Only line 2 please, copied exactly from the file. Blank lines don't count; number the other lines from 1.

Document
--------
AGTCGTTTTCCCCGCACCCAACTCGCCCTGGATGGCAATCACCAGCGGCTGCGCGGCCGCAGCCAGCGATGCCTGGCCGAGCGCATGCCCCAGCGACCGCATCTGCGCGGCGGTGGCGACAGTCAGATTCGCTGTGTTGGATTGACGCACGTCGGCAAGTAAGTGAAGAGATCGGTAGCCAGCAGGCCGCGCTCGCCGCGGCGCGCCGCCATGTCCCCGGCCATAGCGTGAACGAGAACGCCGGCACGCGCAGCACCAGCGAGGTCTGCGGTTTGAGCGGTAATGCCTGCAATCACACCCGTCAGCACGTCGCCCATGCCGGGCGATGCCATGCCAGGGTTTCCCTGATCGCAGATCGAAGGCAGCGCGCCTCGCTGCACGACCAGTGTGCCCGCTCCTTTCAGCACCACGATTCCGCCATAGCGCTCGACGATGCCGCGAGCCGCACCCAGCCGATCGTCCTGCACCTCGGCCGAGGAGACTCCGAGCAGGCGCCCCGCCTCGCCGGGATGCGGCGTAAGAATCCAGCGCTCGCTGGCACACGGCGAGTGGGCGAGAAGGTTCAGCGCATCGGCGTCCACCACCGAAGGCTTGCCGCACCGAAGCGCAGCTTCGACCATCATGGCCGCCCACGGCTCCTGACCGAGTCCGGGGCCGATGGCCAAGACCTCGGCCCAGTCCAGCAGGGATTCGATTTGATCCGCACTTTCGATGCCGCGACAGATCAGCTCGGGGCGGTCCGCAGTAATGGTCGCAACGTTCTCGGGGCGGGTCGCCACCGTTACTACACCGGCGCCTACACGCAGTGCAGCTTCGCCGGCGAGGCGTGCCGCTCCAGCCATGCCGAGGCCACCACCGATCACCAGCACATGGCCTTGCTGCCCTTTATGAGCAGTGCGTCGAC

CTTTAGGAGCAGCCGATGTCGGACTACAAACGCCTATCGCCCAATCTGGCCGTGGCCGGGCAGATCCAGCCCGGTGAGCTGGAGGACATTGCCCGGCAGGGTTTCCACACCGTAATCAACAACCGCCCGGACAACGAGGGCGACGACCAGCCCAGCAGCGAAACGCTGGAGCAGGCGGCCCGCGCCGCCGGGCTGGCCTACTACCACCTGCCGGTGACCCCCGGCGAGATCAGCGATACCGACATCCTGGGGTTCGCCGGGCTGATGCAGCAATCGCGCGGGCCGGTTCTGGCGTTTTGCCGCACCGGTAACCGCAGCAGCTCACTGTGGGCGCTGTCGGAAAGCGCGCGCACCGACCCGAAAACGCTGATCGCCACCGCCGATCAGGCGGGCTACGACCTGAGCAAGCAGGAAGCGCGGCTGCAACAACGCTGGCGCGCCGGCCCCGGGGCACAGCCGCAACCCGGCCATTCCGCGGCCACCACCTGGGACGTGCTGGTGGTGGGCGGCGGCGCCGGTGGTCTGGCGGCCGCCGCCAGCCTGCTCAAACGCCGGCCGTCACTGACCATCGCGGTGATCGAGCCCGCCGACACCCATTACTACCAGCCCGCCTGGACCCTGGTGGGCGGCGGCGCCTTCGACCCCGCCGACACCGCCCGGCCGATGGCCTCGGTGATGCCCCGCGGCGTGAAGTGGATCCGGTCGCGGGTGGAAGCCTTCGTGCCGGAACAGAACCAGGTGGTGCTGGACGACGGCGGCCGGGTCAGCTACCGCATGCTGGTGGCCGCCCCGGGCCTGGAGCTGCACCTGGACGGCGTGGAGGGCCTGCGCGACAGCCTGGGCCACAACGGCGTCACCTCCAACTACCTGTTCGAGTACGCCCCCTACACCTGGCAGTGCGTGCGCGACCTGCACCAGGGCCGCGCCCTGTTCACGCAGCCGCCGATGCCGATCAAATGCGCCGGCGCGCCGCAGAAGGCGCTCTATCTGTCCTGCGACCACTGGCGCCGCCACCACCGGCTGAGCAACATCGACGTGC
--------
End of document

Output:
CTTTAGGAGCAGCCGATGTCGGACTACAAACGCCTATCGCCCAATCTGGCCGTGGCCGGGCAGATCCAGCCCGGTGAGCTGGAGGACATTGCCCGGCAGGGTTTCCACACCGTAATCAACAACCGCCCGGACAACGAGGGCGACGACCAGCCCAGCAGCGAAACGCTGGAGCAGGCGGCCCGCGCCGCCGGGCTGGCCTACTACCACCTGCCGGTGACCCCCGGCGAGATCAGCGATACCGACATCCTGGGGTTCGCCGGGCTGATGCAGCAATCGCGCGGGCCGGTTCTGGCGTTTTGCCGCACCGGTAACCGCAGCAGCTCACTGTGGGCGCTGTCGGAAAGCGCGCGCACCGACCCGAAAACGCTGATCGCCACCGCCGATCAGGCGGGCTACGACCTGAGCAAGCAGGAAGCGCGGCTGCAACAACGCTGGCGCGCCGGCCCCGGGGCACAGCCGCAACCCGGCCATTCCGCGGCCACCACCTGGGACGTGCTGGTGGTGGGCGGCGGCGCCGGTGGTCTGGCGGCCGCCGCCAGCCTGCTCAAACGCCGGCCGTCACTGACCATCGCGGTGATCGAGCCCGCCGACACCCATTACTACCAGCCCGCCTGGACCCTGGTGGGCGGCGGCGCCTTCGACCCCGCCGACACCGCCCGGCCGATGGCCTCGGTGATGCCCCGCGGCGTGAAGTGGATCCGGTCGCGGGTGGAAGCCTTCGTGCCGGAACAGAACCAGGTGGTGCTGGACGACGGCGGCCGGGTCAGCTACCGCATGCTGGTGGCCGCCCCGGGCCTGGAGCTGCACCTGGACGGCGTGGAGGGCCTGCGCGACAGCCTGGGCCACAACGGCGTCACCTCCAACTACCTGTTCGAGTACGCCCCCTACACCTGGCAGTGCGTGCGCGACCTGCACCAGGGCCGCGCCCTGTTCACGCAGCCGCCGATGCCGATCAAATGCGCCGGCGCGCCGCAGAAGGCGCTCTATCTGTCCTGCGACCACTGGCGCCGCCACCACCGGCTGAGCAACATCGACGTGC